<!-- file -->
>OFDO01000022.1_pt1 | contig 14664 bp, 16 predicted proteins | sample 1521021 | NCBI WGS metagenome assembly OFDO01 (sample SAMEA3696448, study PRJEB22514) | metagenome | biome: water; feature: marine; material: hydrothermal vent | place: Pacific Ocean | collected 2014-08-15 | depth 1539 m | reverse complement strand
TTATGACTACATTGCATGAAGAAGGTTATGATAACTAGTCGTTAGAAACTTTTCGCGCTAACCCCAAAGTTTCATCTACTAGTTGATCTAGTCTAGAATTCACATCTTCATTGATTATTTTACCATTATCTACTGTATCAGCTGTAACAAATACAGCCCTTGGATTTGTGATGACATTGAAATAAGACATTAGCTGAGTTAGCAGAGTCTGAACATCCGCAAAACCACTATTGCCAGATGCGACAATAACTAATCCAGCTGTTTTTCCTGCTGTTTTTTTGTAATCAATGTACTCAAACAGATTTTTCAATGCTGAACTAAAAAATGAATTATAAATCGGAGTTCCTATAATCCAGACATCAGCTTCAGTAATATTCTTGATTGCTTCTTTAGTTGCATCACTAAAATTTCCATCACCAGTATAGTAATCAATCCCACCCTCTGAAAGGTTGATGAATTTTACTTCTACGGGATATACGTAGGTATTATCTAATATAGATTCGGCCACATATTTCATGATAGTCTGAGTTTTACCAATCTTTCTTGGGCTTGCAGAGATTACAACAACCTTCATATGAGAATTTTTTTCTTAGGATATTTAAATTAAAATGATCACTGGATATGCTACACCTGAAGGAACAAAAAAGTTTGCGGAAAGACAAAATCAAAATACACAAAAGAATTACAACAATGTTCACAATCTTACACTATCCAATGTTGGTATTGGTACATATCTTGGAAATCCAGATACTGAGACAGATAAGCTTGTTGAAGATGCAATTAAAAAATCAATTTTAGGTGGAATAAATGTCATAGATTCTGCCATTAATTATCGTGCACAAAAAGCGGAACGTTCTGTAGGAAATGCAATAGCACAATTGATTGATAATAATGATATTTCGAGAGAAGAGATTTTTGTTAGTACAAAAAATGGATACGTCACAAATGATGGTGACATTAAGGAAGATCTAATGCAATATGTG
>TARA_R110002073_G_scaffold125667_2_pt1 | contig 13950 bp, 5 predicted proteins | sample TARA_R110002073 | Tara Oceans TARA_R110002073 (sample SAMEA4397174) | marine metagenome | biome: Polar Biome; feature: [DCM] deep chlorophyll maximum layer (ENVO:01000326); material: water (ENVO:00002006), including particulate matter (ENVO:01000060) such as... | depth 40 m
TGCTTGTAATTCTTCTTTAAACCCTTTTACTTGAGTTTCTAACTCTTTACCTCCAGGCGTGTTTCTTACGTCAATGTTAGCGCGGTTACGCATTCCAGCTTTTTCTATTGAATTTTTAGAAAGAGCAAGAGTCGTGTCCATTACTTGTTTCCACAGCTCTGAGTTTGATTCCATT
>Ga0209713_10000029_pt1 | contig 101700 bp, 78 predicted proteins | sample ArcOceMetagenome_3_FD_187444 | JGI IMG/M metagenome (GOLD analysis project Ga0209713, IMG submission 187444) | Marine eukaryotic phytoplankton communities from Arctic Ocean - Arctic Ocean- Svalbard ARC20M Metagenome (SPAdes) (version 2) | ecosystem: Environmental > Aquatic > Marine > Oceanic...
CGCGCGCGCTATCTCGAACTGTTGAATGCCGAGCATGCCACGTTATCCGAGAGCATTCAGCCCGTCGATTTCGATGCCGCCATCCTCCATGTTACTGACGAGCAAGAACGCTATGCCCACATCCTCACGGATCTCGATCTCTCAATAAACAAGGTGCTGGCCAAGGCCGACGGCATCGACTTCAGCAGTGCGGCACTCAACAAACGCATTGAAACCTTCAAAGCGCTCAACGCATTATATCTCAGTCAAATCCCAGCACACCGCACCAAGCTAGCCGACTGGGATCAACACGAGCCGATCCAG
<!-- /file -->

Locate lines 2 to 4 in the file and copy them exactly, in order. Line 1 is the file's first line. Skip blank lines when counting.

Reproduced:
TTATGACTACATTGCATGAAGAAGGTTATGATAACTAGTCGTTAGAAACTTTTCGCGCTAACCCCAAAGTTTCATCTACTAGTTGATCTAGTCTAGAATTCACATCTTCATTGATTATTTTACCATTATCTACTGTATCAGCTGTAACAAATACAGCCCTTGGATTTGTGATGACATTGAAATAAGACATTAGCTGAGTTAGCAGAGTCTGAACATCCGCAAAACCACTATTGCCAGATGCGACAATAACTAATCCAGCTGTTTTTCCTGCTGTTTTTTTGTAATCAATGTACTCAAACAGATTTTTCAATGCTGAACTAAAAAATGAATTATAAATCGGAGTTCCTATAATCCAGACATCAGCTTCAGTAATATTCTTGATTGCTTCTTTAGTTGCATCACTAAAATTTCCATCACCAGTATAGTAATCAATCCCACCCTCTGAAAGGTTGATGAATTTTACTTCTACGGGATATACGTAGGTATTATCTAATATAGATTCGGCCACATATTTCATGATAGTCTGAGTTTTACCAATCTTTCTTGGGCTTGCAGAGATTACAACAACCTTCATATGAGAATTTTTTTCTTAGGATATTTAAATTAAAATGATCACTGGATATGCTACACCTGAAGGAACAAAAAAGTTTGCGGAAAGACAAAATCAAAATACACAAAAGAATTACAACAATGTTCACAATCTTACACTATCCAATGTTGGTATTGGTACATATCTTGGAAATCCAGATACTGAGACAGATAAGCTTGTTGAAGATGCAATTAAAAAATCAATTTTAGGTGGAATAAATGTCATAGATTCTGCCATTAATTATCGTGCACAAAAAGCGGAACGTTCTGTAGGAAATGCAATAGCACAATTGATTGATAATAATGATATTTCGAGAGAAGAGATTTTTGTTAGTACAAAAAATGGATACGTCACAAATGATGGTGACATTAAGGAAGATCTAATGCAATATGTG
>TARA_R110002073_G_scaffold125667_2_pt1 | contig 13950 bp, 5 predicted proteins | sample TARA_R110002073 | Tara Oceans TARA_R110002073 (sample SAMEA4397174) | marine metagenome | biome: Polar Biome; feature: [DCM] deep chlorophyll maximum layer (ENVO:01000326); material: water (ENVO:00002006), including particulate matter (ENVO:01000060) such as... | depth 40 m
TGCTTGTAATTCTTCTTTAAACCCTTTTACTTGAGTTTCTAACTCTTTACCTCCAGGCGTGTTTCTTACGTCAATGTTAGCGCGGTTACGCATTCCAGCTTTTTCTATTGAATTTTTAGAAAGAGCAAGAGTCGTGTCCATTACTTGTTTCCACAGCTCTGAGTTTGATTCCATT